The $179 T-Mobile version requires a two-year contract of $80 a month for 500 minutes of talk time and unlimited data, or $2,099 over the course of the contract. Theoretically, a $529 unlocked phone using a $60 monthly plan (as T-Mobile offers for some other phones) would cost $2,019 for two years.
The simplicity of purchasing a mobile phone is what caught the eye of some analysts attending Google's event today, even more than the 1 GHz Snapdragon processor and other features in the touchscreen Nexus One.
"Today was really less about the Nexus One phone and more about the retail model Google has for selling phones," said Ken Dulaney, an analyst at research firm Gartner. While Dulaney said he liked the Nexus One's hardware and software design, he called the announcement "a gauntlet thrown down to Amazon," the leader in online retail.
Dulaney said Google is "trying to get control of Web-based retailing of phones, but if they get control of this, who knows what happens."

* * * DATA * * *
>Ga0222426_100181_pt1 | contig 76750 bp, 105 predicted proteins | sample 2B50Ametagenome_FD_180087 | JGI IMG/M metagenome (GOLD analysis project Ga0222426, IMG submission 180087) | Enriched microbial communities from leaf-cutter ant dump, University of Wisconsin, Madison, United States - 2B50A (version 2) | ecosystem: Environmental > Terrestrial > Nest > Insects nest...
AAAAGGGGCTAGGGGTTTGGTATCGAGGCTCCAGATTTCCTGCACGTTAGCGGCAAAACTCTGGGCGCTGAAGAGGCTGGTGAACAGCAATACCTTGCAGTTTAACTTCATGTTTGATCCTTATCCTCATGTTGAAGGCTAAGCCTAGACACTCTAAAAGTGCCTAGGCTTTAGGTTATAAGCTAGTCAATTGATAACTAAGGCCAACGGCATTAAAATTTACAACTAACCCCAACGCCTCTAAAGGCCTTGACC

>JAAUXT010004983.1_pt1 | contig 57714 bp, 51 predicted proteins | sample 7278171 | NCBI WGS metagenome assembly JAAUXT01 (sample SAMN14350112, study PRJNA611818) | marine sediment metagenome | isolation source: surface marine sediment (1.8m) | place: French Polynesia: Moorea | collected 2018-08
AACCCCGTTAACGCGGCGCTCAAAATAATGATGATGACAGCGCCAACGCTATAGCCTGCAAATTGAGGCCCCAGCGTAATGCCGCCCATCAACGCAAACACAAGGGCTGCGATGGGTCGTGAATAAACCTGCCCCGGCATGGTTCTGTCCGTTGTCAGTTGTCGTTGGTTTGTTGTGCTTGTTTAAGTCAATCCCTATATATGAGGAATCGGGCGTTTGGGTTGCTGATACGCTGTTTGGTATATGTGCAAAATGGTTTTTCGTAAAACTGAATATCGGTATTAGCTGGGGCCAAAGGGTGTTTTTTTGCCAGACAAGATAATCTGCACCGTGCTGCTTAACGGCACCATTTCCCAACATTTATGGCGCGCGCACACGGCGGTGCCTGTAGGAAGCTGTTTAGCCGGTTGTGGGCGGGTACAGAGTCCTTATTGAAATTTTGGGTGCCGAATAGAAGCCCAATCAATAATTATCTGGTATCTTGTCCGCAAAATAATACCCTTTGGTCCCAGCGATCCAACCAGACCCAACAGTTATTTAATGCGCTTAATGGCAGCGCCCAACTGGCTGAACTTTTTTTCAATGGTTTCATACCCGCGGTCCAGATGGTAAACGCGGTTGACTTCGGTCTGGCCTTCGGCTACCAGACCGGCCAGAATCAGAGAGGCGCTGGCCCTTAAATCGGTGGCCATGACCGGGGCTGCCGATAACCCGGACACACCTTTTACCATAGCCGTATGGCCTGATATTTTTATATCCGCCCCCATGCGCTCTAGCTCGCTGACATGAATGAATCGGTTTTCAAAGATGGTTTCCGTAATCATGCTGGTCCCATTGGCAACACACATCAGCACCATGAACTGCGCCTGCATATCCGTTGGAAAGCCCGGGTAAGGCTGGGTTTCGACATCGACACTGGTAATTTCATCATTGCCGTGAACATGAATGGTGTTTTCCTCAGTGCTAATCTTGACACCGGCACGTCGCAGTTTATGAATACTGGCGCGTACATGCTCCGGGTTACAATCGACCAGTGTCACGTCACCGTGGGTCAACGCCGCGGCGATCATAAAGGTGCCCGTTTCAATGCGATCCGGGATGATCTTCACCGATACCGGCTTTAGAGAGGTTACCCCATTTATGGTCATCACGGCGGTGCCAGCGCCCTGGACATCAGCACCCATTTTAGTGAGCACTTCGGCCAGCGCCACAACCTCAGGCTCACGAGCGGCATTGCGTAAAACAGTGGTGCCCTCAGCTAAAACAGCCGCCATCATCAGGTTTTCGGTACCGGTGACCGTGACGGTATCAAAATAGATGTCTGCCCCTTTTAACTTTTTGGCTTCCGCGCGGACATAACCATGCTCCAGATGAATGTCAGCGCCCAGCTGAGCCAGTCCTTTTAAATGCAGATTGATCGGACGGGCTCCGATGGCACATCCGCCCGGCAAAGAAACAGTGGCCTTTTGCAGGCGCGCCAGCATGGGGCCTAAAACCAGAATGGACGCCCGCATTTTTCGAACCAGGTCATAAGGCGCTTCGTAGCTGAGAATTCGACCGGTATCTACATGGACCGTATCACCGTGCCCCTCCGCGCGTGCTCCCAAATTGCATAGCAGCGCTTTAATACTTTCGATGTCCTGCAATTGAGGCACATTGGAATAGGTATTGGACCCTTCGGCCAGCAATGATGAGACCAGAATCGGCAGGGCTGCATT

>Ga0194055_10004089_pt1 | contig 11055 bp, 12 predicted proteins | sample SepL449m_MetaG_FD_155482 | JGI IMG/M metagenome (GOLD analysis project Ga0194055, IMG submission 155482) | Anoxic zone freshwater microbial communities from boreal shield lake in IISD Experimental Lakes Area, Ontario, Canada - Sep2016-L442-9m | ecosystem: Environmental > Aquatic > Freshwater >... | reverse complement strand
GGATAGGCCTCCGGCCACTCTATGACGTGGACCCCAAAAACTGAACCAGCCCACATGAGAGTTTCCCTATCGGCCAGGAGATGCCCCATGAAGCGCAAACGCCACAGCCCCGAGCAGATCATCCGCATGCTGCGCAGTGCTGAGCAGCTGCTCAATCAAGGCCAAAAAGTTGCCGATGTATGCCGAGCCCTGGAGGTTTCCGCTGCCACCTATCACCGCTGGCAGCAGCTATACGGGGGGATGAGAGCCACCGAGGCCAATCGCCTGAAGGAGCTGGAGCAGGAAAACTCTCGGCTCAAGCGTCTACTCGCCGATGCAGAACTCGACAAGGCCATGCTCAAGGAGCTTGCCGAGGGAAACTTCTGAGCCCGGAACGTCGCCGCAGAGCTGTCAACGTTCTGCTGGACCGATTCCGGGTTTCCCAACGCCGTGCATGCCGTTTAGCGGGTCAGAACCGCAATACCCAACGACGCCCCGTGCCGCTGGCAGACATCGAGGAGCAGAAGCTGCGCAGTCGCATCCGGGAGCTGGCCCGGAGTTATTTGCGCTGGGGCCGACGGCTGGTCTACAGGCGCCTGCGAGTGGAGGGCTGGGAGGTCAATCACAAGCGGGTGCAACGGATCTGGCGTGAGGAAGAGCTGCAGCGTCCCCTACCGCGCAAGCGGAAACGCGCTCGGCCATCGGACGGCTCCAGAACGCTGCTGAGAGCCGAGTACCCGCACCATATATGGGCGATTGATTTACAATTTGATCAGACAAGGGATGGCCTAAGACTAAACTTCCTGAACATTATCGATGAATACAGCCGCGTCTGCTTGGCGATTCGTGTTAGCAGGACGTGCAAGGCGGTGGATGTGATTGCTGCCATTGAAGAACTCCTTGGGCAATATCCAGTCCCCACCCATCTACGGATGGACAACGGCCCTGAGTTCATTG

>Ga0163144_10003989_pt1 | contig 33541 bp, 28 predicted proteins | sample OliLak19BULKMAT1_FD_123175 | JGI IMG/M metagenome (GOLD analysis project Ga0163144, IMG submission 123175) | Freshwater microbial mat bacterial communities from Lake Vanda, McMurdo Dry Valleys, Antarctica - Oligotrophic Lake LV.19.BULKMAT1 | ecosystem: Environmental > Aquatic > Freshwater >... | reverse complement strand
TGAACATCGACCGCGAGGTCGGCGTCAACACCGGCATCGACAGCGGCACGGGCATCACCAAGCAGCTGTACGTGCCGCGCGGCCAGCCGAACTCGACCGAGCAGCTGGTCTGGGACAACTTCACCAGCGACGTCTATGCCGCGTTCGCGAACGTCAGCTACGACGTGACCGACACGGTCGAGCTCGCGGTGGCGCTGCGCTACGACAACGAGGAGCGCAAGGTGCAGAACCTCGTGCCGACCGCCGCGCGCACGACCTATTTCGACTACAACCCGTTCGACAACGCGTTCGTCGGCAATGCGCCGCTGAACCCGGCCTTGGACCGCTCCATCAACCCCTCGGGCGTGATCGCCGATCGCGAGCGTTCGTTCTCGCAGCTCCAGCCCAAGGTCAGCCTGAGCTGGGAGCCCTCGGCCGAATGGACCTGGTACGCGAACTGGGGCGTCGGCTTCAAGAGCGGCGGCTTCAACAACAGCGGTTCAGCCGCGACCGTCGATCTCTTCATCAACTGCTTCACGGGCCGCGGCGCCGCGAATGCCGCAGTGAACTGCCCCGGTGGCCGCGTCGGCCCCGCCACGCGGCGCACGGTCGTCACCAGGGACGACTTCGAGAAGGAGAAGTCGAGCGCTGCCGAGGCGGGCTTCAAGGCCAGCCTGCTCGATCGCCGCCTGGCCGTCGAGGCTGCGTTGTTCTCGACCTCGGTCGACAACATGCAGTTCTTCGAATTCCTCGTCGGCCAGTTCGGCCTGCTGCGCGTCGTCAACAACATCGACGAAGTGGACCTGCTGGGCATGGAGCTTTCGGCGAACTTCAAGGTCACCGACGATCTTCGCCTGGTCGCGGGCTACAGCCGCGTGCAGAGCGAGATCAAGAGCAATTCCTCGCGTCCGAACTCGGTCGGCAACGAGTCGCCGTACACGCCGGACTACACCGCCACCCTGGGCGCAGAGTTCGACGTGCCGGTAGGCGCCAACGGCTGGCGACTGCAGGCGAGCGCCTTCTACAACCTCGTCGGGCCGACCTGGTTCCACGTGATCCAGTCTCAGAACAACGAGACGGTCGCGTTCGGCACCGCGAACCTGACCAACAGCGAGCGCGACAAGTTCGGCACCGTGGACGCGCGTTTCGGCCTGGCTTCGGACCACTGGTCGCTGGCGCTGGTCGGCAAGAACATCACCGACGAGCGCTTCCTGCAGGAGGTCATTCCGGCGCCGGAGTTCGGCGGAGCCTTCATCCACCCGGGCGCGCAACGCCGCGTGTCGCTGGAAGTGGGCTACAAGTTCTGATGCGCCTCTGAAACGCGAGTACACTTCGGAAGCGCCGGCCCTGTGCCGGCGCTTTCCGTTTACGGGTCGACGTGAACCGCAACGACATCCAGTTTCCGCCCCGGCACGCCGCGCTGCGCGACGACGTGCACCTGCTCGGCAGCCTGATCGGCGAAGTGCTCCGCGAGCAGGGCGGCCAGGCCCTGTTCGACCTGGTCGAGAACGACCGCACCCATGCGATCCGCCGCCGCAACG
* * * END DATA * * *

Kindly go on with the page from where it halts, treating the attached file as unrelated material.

It's likely that Google will support the ad effort through third-party ads on the phone site, for devices such as Bluetooth headsets that work with the featured phones, or even downloadable content, Dulaney said. For now, he said advertising on the phones shouldn't be too prevalent, adding that "eventually Google will get to that."
If Google's phone store does well, it could affect phone sales at brick-and-mortar storefronts, possible leading to consolidation among the thousands of smaller stores operated by wireless carriers, Dulaney predicted.
But he also said it's too early to predict the impact of the business model, with only one Google phone for sale so far. He said Google hasn't named the third party vendor that will take orders and mail out the unlocked phones, since many of the details are still unclear.
Dulaney also predicted that sales of unlocked phones would be strong, although not necessarily in the U.S. "There's a huge demand for unlocked phones all over the world. Google will do well selling them, but the question over time is how well they will do."
Computerworld editor Mike Barton contributed to this story.
Matt Hamblen covers mobile and wireless, smart phones and other handhelds and wireless networking for Computerworld . Follow Matt on Twitter @matthamblen , send e-mail at email@example.com or subscribe to Matt's RSS feed .